One of the more extended studies, which was a 3-week intervention, found that while the diet increased fat oxidation, it impaired overall performance (12).
The critical point here is that becoming adapted to keto takes time. Specifically, a three-week intervention isn’t long enough to gain the full performance benefits.
As stated earlier on, much of the benefits from becoming keto-adapted occur after three weeks and become more pronounced with time (1).
How to Become Keto-Adapted Quickly and Easily
While it’s not always straightforward, becoming a fat-adapted athlete can be much more comfortable if we follow some general rules;
- Don’t fear fat: increasing the amount of dietary fat is the priority – don’t fear it! Fat (aside from ultra-processed oils and margarine) is an entirely healthy nutrient that provides energy. In the absence of dietary carbohydrate, it’s imperative to consume enough.
- Don’t give in to carb cravings: Feeling hungry during the adaptation? Then keep some snacks on hand and use them if you start getting cravings. After entering ketosis, these cravings should subside, and satiety improves a lot.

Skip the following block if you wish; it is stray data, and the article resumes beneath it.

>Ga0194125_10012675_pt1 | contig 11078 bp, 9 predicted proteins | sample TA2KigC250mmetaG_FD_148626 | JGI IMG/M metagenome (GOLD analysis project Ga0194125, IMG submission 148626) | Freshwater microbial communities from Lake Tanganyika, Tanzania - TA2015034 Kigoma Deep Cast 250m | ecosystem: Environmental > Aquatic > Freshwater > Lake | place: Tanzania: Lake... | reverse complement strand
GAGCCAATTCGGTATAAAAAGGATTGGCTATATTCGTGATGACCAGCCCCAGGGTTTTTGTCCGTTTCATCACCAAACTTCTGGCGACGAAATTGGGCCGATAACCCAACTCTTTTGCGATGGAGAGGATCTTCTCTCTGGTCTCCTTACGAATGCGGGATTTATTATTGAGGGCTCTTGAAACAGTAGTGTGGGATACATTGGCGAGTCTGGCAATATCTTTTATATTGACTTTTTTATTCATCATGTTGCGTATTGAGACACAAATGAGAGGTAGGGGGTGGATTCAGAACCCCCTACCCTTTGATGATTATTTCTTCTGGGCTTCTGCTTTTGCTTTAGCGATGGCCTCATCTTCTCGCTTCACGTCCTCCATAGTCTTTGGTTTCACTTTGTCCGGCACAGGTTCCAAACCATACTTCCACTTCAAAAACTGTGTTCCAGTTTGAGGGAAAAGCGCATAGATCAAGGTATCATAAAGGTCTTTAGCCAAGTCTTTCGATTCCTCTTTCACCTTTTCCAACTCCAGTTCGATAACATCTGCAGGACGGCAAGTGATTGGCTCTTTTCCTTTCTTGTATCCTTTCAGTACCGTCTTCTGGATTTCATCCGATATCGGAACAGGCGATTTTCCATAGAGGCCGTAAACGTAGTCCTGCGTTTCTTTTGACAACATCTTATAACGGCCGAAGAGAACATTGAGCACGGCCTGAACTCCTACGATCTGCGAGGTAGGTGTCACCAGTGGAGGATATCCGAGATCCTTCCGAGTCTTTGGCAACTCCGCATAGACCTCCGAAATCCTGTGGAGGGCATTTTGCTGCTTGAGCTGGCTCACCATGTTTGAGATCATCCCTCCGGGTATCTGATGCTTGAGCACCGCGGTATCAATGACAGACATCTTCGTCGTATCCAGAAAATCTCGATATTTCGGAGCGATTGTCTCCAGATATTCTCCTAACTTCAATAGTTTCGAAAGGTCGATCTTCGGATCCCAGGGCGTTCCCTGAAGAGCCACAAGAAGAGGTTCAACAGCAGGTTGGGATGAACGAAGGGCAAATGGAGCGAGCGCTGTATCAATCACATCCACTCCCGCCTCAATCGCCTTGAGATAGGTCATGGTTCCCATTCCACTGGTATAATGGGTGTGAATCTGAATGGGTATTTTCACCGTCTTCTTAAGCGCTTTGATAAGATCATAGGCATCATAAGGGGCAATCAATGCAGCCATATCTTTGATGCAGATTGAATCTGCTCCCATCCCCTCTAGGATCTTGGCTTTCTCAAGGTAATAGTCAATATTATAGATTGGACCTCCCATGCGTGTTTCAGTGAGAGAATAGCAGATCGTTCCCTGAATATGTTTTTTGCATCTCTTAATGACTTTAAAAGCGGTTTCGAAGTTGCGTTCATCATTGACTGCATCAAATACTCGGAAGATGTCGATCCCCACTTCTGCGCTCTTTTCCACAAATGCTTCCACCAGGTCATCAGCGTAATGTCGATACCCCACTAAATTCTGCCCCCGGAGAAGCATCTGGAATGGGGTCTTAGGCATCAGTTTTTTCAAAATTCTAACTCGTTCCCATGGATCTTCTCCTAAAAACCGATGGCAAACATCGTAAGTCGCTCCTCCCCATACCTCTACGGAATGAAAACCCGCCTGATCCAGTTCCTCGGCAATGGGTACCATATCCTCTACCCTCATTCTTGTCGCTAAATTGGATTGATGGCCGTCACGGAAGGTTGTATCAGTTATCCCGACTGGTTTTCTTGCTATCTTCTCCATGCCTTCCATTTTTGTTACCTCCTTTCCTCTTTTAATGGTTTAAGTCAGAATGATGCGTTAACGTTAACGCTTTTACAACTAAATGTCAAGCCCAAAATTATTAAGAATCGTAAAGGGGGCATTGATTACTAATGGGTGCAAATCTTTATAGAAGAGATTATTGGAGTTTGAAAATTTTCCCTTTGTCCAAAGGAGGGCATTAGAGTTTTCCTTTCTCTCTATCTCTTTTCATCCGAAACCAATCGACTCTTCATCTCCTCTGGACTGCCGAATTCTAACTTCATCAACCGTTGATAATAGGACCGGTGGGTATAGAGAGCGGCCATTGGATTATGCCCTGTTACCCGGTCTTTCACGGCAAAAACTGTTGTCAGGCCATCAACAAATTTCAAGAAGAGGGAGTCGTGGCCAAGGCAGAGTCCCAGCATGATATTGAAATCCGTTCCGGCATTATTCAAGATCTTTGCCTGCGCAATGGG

- Get enough electrolytes: Ensure adequate consumption of the minerals magnesium, potassium and sodium. When we restrict carbohydrate, insulin levels and glycogen stores fall which causes the body to lose water (and accompanying electrolytes). As a result, increasing our electrolyte intake during this time is important.
Despite the studies mentioned in this article, research on ketogenic diets and sporting performance is at an early stage.
Further, carbohydrate-fueling and traditional sports nutrition strategies have a greater evidence base at this time.
However, ketogenic diets are certainly a viable alternative for athletes to consider.
They do appear to have some intriguing benefits which progressively increase with the degree of keto-adaptation.
It would be interesting to see further longer-term studies in this area to see how ketogenic diets compare to carbohydrate-fueled nutritional strategies.
At the end of the day, there’s no one diet that’s a perfect fit for everyone.
And that goes for athletes too.